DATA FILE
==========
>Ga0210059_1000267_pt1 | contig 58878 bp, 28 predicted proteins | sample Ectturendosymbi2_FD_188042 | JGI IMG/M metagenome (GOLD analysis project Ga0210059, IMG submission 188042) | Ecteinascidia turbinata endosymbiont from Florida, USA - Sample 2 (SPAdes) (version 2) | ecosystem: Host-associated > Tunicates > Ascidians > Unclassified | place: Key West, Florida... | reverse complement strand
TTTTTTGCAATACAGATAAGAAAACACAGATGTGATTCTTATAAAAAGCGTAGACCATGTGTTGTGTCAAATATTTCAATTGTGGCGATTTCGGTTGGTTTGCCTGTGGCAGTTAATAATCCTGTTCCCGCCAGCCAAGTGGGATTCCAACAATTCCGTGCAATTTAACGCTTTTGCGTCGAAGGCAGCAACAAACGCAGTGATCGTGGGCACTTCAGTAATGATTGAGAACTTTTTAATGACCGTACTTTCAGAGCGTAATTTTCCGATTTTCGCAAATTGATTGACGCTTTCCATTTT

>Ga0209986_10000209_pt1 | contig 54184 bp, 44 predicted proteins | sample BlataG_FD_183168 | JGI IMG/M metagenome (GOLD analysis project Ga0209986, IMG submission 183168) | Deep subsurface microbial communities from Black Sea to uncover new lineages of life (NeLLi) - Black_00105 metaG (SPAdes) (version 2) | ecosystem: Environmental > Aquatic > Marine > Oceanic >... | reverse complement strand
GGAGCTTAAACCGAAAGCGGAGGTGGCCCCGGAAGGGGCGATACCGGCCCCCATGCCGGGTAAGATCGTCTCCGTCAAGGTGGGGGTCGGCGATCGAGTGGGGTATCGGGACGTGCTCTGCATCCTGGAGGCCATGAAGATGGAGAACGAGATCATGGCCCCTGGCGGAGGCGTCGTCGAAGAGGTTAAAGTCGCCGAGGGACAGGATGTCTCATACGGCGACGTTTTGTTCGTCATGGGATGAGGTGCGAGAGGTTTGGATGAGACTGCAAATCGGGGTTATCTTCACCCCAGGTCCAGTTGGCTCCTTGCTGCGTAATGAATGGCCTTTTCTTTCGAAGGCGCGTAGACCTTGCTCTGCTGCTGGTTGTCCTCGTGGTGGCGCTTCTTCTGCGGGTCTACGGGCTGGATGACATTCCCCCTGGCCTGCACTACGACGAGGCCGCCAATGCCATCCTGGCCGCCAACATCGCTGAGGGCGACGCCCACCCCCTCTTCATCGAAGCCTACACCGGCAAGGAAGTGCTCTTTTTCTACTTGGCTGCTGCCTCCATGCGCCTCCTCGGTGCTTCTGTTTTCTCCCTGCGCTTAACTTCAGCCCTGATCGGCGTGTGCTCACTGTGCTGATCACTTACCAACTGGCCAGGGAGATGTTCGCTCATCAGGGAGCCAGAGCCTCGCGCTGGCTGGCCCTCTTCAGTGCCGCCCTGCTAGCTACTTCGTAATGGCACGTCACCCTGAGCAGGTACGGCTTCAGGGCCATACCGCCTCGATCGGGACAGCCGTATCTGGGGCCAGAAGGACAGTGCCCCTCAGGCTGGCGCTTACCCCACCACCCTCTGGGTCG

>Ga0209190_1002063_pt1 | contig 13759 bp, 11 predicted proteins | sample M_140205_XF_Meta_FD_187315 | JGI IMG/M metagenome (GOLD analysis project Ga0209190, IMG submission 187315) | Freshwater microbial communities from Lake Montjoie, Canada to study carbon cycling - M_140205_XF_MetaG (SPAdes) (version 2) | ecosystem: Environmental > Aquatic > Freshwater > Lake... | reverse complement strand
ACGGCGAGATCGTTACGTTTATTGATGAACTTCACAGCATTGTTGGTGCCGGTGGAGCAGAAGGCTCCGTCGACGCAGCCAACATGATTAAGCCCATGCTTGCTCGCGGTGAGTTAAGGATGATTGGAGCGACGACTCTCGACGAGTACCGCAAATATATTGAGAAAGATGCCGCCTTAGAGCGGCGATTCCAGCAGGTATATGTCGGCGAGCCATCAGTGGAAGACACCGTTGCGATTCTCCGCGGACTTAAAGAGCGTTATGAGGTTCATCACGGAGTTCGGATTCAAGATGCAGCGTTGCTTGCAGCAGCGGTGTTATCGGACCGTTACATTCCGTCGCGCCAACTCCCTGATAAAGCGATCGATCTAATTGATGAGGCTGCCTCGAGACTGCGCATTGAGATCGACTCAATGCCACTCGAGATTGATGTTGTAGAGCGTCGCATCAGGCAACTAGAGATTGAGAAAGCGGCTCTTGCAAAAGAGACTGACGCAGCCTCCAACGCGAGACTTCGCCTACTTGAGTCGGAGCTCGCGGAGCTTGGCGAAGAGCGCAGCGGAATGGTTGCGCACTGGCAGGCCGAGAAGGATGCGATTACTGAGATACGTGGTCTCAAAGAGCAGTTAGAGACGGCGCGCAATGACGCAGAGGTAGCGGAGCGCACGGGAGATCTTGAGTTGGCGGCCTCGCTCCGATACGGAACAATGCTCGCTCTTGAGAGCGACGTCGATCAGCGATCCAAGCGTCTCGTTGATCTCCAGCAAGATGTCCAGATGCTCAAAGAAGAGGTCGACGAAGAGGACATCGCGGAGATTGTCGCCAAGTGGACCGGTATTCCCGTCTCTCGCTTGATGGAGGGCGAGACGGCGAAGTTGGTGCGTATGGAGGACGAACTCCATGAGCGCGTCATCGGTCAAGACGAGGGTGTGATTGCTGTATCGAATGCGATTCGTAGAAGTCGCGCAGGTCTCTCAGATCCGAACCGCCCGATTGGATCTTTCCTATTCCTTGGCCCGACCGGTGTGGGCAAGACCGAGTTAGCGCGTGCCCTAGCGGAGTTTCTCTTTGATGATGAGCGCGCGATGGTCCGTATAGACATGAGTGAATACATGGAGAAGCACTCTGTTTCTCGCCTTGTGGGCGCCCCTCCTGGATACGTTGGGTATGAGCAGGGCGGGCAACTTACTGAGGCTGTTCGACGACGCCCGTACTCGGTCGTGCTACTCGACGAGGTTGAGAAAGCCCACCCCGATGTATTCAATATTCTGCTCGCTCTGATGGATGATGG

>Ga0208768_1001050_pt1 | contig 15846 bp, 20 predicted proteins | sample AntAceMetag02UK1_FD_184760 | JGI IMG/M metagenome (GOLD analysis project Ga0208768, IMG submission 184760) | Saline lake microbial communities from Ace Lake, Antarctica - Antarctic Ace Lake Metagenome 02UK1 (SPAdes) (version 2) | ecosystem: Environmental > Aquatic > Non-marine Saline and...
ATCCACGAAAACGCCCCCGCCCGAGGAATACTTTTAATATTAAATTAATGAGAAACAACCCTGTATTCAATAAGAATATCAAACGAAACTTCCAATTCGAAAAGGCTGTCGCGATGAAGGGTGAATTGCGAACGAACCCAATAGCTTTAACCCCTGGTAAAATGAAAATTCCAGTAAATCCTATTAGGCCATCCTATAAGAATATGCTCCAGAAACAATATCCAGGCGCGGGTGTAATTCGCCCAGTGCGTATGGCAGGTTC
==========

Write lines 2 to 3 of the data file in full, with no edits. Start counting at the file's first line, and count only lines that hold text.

TTTTTTGCAATACAGATAAGAAAACACAGATGTGATTCTTATAAAAAGCGTAGACCATGTGTTGTGTCAAATATTTCAATTGTGGCGATTTCGGTTGGTTTGCCTGTGGCAGTTAATAATCCTGTTCCCGCCAGCCAAGTGGGATTCCAACAATTCCGTGCAATTTAACGCTTTTGCGTCGAAGGCAGCAACAAACGCAGTGATCGTGGGCACTTCAGTAATGATTGAGAACTTTTTAATGACCGTACTTTCAGAGCGTAATTTTCCGATTTTCGCAAATTGATTGACGCTTTCCATTTT

>Ga0209986_10000209_pt1 | contig 54184 bp, 44 predicted proteins | sample BlataG_FD_183168 | JGI IMG/M metagenome (GOLD analysis project Ga0209986, IMG submission 183168) | Deep subsurface microbial communities from Black Sea to uncover new lineages of life (NeLLi) - Black_00105 metaG (SPAdes) (version 2) | ecosystem: Environmental > Aquatic > Marine > Oceanic >... | reverse complement strand